Canal company also has Canal Bikes, pedal-powered bikes good for two to four people. Canal Company's boats are ideal for sunny or rainy weather since there is both a closed space and a non-covered space.

There are also cheaper, though less-flexible options starting at 12 euros such as Rederij Lovers which departs from the westside of Central Station.

Tip! Get a museum and canal cruise combination ticket for a good price.

Leidseplein Square

Located at the end of Leidsestraat, Leidseplein is a popular center for nighttime fun. But, feel free to arrive before the sun goes down. With a multitude of theaters, al fresco cafes, coffee shops, and clubs, there is plenty to keep one entertained.

Let the famous Café Americain, located in the Hotel Americain be an apéritif to your evening. Enjoy a coffee or desert inside its sophisticated coziness, or sip your wine on the terrace - a great way to experience Amsterdam.

Leidseplein, Amsterdam

Some may find the Leiseplein a bit overwrought, however. If feeling overwhelmed by the crossroads of tourists and trams, escape into a melodic haven.

Slip into one of the music hubs, jazz at Alto Jazz Cafe (Korte Leidsedwarsstraat 115), an eclectic mix of blues and jazz at Bourbon Street (Leidse Kruistraat 6-8), or a sing-along at the Maxim piano bar (Leidse Kruisstraat 35). Also in the neighborhood is Holland Casino Amsterdam (if desiring the theme of legal counterculture).

For entertainment in a more official venue, consider the diverse line-up at Melkweg (Lijnbaansgracht) or a rock or hip hop at at Paradiso (across Leidseplein, along Weteringschans). Boom Chicago, the best of the city's comedy clubs, hosts its acts in the old Leidsepleintheater. The Stadsschouwburg, a redbrick construct of the late 19th century, provides a stage for international dance and theater.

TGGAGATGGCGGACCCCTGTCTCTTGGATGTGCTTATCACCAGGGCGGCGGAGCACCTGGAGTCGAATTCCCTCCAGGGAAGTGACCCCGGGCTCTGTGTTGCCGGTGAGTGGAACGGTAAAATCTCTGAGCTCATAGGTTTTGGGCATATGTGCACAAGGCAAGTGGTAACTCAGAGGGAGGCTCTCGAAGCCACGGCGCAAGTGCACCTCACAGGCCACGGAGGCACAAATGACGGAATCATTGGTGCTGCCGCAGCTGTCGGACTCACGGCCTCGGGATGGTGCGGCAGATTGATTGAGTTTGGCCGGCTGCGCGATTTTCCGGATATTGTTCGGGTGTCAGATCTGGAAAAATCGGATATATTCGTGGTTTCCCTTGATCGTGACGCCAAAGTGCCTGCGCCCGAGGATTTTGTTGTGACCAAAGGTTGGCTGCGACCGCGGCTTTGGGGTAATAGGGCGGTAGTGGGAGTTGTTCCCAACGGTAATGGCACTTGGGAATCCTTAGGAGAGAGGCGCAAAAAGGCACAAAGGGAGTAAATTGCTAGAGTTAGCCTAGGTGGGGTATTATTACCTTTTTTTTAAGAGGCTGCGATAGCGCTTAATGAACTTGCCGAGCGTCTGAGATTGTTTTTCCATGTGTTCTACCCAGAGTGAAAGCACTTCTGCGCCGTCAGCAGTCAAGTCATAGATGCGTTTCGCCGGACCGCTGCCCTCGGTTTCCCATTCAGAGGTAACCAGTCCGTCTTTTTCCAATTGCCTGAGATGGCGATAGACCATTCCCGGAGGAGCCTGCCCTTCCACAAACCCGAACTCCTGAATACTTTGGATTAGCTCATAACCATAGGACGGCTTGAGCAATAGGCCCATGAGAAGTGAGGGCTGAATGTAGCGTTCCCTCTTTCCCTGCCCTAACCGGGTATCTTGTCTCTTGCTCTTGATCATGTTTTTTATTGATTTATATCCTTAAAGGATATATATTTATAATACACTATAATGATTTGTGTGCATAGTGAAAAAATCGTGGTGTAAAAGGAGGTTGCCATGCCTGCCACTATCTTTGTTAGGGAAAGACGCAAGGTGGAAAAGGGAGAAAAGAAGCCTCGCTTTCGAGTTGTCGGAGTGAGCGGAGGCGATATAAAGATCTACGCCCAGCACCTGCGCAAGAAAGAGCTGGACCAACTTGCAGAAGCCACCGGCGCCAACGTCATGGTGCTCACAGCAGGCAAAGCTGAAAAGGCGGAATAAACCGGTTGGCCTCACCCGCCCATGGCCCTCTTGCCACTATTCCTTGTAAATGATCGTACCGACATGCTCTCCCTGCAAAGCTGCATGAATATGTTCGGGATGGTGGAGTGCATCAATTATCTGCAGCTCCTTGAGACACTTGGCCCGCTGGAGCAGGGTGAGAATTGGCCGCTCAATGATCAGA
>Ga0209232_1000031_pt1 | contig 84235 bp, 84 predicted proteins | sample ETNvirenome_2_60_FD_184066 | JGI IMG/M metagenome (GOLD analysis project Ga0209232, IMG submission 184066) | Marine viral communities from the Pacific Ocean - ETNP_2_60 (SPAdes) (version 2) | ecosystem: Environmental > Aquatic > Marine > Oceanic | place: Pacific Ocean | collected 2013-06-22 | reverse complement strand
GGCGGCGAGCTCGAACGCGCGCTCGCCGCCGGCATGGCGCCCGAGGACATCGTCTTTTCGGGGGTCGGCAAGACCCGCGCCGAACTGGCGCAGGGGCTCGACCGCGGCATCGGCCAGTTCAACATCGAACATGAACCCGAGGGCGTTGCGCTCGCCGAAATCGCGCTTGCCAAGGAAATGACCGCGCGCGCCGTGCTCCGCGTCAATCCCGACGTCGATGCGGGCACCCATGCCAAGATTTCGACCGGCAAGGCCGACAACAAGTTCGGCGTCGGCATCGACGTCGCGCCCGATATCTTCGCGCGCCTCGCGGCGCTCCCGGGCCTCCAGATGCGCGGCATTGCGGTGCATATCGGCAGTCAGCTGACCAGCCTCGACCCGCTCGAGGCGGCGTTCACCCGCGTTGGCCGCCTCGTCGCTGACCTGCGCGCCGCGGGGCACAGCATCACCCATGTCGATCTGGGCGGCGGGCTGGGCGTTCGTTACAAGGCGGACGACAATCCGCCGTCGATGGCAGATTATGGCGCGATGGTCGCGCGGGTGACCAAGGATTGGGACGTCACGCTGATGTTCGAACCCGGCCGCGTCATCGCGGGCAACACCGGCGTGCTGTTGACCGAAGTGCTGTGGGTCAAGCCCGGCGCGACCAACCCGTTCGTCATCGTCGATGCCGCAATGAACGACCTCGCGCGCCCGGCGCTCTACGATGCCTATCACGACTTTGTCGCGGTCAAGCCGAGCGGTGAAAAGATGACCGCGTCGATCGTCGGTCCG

Rembrandtplein Square

Amsterdam, Rembrandtplein

What was once a site for the butter market hundreds of years ago, continues its commercial zeal with a diverse bar selection and fast-food venues. In this race for tourist dollars, however are a few gems to seek refuge. Relax amidst Art Deco and talk of intellectuals at Cafe Schiller (Rembrandtplein 26). Or, read a book at the English library bar at restaurant and club De Kroon (Rembrandtplein 17-I).

One need not see a movie in order to enjoy Tuchinski Theater (a few hundred meters from the Rembrandtplein), a theater designed by Abraham Tuschinski.

Tuschinski was a Polish Jew who came to Amsterdam post-World War I and later died in Auschwitz. His goal of designing a unique theater was achieved, resulting in a lavish art deco creation that humbles most interiors in the city. Entering the foyer is free, though there are also guided tours in the summer.

Spiegelkwartier

If you are sick of seeing the same wooden shoes for sale, but can't bear to go home empty handed, then bypass the seedy souvenir shops and go to the typically Dutch neighborhood Spiegelkwartier, near the Rijksmuseum. Little art and antique shops in varying themes provide opportunity to take home a piece of creative ingenuity for those unimpressed by mass-produced souvenirs.